'I'm so thankful to be alive'


Our health experience:A dialysis patient whose sister was an incompatible donor got help when both registered on a UK database

I first got sick in September 2009 and took leave from my job as a teacher. I had a virus that I just wasn’t recovering from. We thought it might be post-viral syndrome but then by Christmas I became extremely ill. My body was retaining very high levels of fluids and my blood pressure was dangerously high. I went into St Vincent’s Hospital on December 23rd and was told the next day that I had end-stage kidney failure. I went home for Christmas but was back in hospital on December 27th for lots of tests including kidney biopsies.

At this point, I was also diagnosed with Wegener’s disease, an autoimmune disease in which the body develops antibodies to its own organs. I was immediately put on strong immunosuppressant medication and high doses of steroids.

Exhausting and frightening

I started on dialysis in early January 2010, moving on to three-hourly sessions three times a week. I found dialysis exhausting and very frightening initially but I got used to it. The medical care I received in both St Vincent’s and the Beacon Hospital renal units was outstanding. The HSE look after dialysis patients very well and there is great camaraderie between patients who are on dialysis at the same time.

Basically, the dialysis machine does the job of the failed kidneys – clearing out all toxins from your body. But, of course it can’t do as good a job as the kidneys and you have to be very careful about what you eat and how much you drink while you are on dialysis. I had to give up most dairy foods, cut out salt and eat less green vegetables and fruit, which I found very difficult. I was on dialysis for 2½ years.

In November 2010, we first started investigating our options for a kidney transplant. Right from when I first was diagnosed with kidney failure, my younger sister Jane said she would be a very willing live donor. Unlike my husband, Richard, she had the same blood group as me. She went to Beaumont Hospital where the transplant team assessed if she was a match for me. Unfortunately, three weeks later, we were told that although she was perfectly healthy and able to be a living donor, she wasn’t a match.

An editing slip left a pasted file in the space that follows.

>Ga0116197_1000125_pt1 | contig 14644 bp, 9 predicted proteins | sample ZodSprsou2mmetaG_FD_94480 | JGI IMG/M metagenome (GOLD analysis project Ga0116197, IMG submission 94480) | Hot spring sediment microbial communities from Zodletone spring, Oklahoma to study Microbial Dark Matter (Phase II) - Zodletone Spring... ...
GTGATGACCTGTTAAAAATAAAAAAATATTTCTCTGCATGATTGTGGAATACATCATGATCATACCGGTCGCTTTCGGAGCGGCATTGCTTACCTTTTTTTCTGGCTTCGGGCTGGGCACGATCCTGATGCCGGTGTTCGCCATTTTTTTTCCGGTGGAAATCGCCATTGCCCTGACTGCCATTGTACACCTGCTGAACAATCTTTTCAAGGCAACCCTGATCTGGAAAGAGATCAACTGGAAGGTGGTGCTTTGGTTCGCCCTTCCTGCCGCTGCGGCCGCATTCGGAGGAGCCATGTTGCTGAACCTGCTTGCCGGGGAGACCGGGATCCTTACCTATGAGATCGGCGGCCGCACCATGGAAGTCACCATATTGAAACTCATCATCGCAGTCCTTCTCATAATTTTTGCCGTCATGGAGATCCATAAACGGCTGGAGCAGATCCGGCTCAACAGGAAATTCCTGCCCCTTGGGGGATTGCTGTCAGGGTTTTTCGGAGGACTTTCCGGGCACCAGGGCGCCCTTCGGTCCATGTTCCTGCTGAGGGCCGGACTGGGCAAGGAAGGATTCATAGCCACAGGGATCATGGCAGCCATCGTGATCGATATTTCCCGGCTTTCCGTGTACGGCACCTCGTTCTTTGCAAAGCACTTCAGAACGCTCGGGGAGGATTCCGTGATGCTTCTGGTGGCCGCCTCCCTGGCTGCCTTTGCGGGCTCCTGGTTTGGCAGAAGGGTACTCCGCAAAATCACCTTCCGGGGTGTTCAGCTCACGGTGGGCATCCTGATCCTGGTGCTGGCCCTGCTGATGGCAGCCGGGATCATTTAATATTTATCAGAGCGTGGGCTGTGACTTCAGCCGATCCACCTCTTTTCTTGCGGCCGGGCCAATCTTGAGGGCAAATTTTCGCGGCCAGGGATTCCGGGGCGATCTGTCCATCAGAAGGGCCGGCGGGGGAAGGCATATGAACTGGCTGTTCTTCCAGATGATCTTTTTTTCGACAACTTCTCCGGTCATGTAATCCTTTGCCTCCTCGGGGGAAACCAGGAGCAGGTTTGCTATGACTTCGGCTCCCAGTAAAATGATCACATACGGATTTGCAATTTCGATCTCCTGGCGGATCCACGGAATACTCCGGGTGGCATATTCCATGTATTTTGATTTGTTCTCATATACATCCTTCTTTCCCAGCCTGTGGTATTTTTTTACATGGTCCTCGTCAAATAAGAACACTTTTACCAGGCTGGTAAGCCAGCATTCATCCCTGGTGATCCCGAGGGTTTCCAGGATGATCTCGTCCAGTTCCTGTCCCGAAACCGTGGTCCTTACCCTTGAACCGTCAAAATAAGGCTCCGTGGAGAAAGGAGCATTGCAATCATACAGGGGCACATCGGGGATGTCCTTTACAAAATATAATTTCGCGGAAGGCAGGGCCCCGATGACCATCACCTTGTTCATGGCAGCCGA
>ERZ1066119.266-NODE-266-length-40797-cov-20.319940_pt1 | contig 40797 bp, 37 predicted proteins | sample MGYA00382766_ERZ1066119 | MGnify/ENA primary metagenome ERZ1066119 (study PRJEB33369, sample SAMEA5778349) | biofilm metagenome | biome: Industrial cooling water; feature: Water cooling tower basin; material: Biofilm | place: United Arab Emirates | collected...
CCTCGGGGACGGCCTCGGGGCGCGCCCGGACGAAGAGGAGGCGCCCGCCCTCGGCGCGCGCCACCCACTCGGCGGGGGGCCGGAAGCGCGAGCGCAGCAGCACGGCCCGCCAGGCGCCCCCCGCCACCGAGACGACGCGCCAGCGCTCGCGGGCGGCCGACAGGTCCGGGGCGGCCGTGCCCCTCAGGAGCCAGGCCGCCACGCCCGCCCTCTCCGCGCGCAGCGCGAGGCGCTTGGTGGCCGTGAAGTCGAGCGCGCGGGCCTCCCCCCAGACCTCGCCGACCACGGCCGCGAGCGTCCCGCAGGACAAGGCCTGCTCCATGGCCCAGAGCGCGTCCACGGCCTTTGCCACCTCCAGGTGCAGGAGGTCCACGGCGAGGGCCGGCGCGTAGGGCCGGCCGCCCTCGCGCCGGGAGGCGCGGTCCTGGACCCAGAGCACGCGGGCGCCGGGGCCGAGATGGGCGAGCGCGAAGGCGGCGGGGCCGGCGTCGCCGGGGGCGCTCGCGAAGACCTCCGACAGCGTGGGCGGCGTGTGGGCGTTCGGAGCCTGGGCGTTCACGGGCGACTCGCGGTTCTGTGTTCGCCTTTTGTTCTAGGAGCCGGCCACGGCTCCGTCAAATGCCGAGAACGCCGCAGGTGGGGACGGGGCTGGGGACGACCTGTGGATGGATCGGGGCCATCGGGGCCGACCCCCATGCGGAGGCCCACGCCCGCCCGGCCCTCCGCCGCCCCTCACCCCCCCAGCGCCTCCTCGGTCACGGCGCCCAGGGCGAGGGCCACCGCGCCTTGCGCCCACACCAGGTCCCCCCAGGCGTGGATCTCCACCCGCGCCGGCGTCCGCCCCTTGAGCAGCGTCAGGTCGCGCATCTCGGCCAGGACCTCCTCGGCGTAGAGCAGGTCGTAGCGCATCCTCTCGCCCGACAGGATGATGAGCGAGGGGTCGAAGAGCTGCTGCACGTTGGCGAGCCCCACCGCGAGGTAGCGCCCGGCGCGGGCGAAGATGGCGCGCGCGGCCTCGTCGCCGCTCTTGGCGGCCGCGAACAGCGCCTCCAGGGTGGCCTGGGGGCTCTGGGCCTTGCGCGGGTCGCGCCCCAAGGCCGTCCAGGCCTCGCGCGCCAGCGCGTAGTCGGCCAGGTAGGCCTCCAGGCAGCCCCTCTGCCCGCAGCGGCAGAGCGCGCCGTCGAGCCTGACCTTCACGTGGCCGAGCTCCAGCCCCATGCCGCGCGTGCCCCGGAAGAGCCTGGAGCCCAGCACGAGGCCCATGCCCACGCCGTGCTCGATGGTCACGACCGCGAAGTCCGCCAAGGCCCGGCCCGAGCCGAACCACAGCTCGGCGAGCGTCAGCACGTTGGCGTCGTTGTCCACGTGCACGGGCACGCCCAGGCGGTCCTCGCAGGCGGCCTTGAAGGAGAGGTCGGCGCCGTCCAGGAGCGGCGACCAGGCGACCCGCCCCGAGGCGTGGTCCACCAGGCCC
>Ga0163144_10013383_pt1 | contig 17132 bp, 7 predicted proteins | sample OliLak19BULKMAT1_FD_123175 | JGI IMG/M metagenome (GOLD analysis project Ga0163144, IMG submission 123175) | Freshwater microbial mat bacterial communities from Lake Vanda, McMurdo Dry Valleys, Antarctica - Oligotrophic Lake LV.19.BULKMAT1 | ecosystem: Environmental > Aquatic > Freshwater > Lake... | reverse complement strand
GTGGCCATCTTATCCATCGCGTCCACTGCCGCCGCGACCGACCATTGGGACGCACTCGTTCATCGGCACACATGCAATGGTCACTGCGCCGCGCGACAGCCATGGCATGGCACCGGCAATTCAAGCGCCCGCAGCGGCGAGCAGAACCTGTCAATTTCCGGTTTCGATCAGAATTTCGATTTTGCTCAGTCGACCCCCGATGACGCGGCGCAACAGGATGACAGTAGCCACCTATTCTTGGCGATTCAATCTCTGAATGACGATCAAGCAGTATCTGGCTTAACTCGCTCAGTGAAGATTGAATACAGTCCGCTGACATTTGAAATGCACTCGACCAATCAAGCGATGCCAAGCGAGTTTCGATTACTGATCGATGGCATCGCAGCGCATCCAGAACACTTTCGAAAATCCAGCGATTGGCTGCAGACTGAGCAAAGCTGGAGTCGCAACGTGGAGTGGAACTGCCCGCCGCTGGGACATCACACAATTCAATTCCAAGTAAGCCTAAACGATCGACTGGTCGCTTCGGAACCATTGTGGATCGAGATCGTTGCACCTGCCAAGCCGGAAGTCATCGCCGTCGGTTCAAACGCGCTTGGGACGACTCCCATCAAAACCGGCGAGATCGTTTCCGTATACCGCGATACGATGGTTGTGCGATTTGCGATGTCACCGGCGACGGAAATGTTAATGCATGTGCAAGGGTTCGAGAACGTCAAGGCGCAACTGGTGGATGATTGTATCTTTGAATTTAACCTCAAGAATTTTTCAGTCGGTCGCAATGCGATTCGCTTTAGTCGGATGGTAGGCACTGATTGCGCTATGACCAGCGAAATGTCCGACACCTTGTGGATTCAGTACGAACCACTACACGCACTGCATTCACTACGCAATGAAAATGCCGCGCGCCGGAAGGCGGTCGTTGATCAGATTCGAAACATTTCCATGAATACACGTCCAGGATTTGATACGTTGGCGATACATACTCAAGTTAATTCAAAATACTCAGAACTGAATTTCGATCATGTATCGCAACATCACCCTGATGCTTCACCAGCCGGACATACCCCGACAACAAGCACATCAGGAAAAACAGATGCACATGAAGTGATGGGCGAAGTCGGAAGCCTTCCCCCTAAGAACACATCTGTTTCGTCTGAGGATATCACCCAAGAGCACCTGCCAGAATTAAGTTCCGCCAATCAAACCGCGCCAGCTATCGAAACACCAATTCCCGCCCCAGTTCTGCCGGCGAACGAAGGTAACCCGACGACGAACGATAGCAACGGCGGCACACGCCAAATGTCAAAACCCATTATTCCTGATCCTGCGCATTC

Having heard about the paired pooled donor scheme, Jane, a scientist/lecturer in genetics at Trinity College Dublin, was fortunately able to make contact with a nephrologist, Garrett Jones, in the Royal Free Hospital in London. He told her more about the UK database of living donor pairs where incompatible living donors and potential transplant recipients are pooled to allow for two, three or four-way swaps.

Amazingly, John Hollian, a consultant nephrologist – who worked with my consultant at St Vincent’s Hospital, Prof Alan Watson – had previously worked at the Royal Free Hospital. They agreed to support Jane and me to go on this database.

We were very excited about this because not only would it increase our chances of getting a suitable kidney for me but it would allow another person on kidney dialysis to benefit from Jane’s healthy kidney. Kidney transplants also save a huge amount of money for the HSE because dialysis is so costly. Jane was medically approved for the scheme in December 2010.

Operations cancelled

Unfortunately, my condition worsened significantly in the next few months. I developed another autoimmune disease called sarcoidosis in which my calcium levels were mal-regulated. I had to go on high-dose steroids again to stabilise the condition. I wasn’t well enough to be placed on the paired pooled kidney donation database until July 2011. We missed what’s called the “shuffle” of data that month and had to wait until October 2011 to see if a paired match could be found for us.